A mouse watches a black-and-white movie (Image credit : EPFL)
We are a long way from creating the technology that will allow us to see what other people view from their eyes, despite a team of researchers previously being able to interpret thoughts using artificial intelligence and MRI scans.
However, a group of Swiss researchers has now taken a significant step towards making this a reality.
When a mouse was made to watch a black-and-white movie as part of a demonstration, scientists from the Swiss Federal Institute of Technology (EPFL) in Lausanne used a new AI tool to reconstruct what the mouse had seen.
The cutting-edge machine learning technique known as CEBRA can anticipate complicated information, such as what mice observe, by revealing the hidden structure in data recorded from the brain.
“This work is just one step towards the theoretically-backed algorithms that are needed in neurotechnology to enable high-performance BMIs (brain-machine-interfaces),” says Mackenzie Mathis, EPFL’s Bertarelli Chair of Integrative Neuroscience, who spearheaded the study.
For the investigation, Mathis and her group used an animal model. The 50 mice were given a 30-second movie clip to watch while the researchers recorded the brain activity. Nine times were required for the mice to see the film. The CEBRA artificial intelligence (AI) program, developed by the researchers, was then trained to connect the brain data to the video.
CEBRA gains the ability to associate specific frames with brain activity throughout the training phase. According to the press release, CEBRA operates well with less than 1% of the visual cortex’s neurons, despite the fact that mice have a visual cortex with about 0.5 million neurons.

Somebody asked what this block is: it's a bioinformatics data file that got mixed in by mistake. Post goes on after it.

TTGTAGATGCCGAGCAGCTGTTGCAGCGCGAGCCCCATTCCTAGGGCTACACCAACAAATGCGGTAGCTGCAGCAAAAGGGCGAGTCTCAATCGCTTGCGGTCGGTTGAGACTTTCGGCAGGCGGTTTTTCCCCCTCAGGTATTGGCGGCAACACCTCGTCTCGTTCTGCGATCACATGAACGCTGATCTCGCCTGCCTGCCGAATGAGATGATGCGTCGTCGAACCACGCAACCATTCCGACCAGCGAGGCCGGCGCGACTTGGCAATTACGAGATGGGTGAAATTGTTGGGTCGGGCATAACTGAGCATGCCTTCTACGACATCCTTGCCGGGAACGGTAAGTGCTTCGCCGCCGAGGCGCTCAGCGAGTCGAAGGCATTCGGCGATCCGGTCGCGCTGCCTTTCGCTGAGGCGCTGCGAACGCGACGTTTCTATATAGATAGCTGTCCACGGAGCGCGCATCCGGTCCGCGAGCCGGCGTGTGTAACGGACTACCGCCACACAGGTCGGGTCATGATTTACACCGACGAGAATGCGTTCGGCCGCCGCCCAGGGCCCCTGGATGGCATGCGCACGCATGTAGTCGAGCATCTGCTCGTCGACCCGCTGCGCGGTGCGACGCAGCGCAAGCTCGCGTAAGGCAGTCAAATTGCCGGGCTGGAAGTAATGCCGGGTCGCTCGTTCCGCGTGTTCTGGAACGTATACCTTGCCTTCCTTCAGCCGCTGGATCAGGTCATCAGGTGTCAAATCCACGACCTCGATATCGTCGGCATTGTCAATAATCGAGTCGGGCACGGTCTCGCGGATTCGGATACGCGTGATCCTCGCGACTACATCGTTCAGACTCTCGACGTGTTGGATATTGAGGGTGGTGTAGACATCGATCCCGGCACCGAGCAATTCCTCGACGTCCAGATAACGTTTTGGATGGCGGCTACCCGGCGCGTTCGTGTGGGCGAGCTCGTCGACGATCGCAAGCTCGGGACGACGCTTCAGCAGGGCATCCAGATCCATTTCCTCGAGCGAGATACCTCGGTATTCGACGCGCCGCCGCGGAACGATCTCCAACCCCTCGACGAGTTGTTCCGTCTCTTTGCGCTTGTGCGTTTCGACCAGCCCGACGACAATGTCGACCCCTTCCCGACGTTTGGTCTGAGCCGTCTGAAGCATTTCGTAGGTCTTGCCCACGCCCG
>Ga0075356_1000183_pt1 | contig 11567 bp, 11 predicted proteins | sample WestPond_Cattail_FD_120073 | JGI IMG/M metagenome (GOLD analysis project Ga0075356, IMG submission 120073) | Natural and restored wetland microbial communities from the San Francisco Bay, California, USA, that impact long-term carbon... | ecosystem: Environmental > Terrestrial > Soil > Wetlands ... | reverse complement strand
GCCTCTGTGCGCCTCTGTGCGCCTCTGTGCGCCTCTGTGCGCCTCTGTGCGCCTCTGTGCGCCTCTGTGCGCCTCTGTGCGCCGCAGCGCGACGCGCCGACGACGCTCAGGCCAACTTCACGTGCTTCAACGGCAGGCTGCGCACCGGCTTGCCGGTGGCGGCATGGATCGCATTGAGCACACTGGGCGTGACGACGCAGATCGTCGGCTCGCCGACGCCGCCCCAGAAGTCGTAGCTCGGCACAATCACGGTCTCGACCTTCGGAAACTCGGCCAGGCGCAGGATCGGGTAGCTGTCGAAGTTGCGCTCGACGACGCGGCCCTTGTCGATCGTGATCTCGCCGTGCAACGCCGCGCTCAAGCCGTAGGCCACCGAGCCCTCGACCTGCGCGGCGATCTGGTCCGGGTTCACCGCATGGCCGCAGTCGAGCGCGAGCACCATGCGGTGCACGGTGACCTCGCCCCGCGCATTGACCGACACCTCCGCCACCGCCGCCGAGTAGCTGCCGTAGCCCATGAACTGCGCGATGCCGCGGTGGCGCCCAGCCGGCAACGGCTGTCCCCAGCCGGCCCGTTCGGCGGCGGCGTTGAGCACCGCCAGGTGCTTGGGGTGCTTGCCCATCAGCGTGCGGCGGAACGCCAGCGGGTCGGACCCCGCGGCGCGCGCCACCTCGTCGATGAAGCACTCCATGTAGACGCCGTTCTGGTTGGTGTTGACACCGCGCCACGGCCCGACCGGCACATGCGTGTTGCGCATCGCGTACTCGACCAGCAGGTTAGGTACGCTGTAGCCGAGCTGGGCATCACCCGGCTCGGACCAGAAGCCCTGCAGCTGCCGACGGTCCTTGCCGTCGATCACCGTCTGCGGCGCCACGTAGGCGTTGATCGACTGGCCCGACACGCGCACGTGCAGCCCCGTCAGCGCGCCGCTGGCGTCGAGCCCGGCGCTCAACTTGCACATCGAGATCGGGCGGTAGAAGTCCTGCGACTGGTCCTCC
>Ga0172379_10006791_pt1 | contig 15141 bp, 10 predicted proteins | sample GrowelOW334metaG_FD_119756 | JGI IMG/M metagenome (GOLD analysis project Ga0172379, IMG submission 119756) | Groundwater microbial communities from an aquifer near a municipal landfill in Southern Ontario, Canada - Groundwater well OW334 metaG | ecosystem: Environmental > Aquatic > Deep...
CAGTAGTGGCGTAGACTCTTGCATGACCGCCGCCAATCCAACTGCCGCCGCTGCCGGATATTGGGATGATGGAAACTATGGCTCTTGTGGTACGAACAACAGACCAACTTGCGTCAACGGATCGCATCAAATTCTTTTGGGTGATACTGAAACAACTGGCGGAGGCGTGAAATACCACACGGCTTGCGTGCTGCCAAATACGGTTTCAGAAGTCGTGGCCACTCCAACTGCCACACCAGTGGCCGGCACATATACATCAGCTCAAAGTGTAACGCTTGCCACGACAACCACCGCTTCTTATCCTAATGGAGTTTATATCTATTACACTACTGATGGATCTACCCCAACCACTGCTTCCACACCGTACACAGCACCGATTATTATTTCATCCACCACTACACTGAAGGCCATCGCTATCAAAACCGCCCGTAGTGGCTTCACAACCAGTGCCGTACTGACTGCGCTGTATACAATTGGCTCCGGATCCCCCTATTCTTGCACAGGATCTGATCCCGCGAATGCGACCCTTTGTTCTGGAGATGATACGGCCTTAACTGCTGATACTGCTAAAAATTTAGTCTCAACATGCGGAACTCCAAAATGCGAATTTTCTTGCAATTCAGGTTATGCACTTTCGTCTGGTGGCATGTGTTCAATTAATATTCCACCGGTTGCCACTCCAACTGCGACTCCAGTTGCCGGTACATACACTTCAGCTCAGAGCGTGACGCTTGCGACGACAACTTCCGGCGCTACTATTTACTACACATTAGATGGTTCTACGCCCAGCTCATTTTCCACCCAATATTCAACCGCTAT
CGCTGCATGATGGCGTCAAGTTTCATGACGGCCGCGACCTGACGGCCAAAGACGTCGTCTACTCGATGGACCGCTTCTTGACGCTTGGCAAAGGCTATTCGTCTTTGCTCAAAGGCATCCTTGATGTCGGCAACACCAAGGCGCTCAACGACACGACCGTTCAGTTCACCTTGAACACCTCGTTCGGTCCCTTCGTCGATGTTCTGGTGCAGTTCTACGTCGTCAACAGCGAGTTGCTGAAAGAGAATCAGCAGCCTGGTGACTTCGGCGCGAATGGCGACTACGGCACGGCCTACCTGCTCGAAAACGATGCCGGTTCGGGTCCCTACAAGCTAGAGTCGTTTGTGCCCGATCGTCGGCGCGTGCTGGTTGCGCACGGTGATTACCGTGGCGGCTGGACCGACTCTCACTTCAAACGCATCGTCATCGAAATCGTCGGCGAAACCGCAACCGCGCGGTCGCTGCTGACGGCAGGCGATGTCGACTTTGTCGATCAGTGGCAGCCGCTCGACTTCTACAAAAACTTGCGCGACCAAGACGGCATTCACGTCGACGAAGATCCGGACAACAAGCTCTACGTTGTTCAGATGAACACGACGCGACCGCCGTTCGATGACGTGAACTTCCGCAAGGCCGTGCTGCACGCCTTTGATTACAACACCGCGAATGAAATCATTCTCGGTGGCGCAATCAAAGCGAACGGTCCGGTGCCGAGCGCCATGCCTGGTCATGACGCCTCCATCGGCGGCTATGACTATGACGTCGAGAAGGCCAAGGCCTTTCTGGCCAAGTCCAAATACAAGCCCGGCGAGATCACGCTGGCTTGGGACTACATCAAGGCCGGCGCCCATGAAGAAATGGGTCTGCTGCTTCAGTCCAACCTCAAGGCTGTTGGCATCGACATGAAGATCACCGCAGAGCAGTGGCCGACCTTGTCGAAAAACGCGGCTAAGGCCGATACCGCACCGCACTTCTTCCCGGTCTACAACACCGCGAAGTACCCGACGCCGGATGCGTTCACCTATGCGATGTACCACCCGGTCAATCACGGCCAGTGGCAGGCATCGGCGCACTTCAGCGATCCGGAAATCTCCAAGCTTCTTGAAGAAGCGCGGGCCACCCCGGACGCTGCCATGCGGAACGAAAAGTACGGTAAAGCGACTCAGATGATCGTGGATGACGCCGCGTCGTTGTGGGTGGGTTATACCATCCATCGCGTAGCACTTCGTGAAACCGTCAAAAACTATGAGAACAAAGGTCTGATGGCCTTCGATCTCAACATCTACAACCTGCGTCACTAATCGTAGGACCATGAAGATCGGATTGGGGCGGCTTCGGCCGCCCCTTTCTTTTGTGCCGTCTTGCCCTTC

After watching the video ten times, the team put CEBRA to the test to see if it could accurately anticipate the clip’s frame order based on information about brain activity. They were attempting to determine whether they could decode the mice’s natural footage on a frame-by-frame basis. They succeeded in deciphering with higher than 95% accuracy.
“The goal of CEBRA is to uncover structure in complex systems. And, given the brain is the most complex structure in our universe, it’s the ultimate test space for CEBRA. It can also give us insight into how the brain processes information and could be a platform for discovering new principles in neuroscience by combining data across animals, and even species,” says Mathis.
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“This algorithm is not limited to neuroscience research, as it can be applied to many datasets involving time or joint information, including animal behavior and gene-expression data. Thus, the potential clinical applications are exciting.”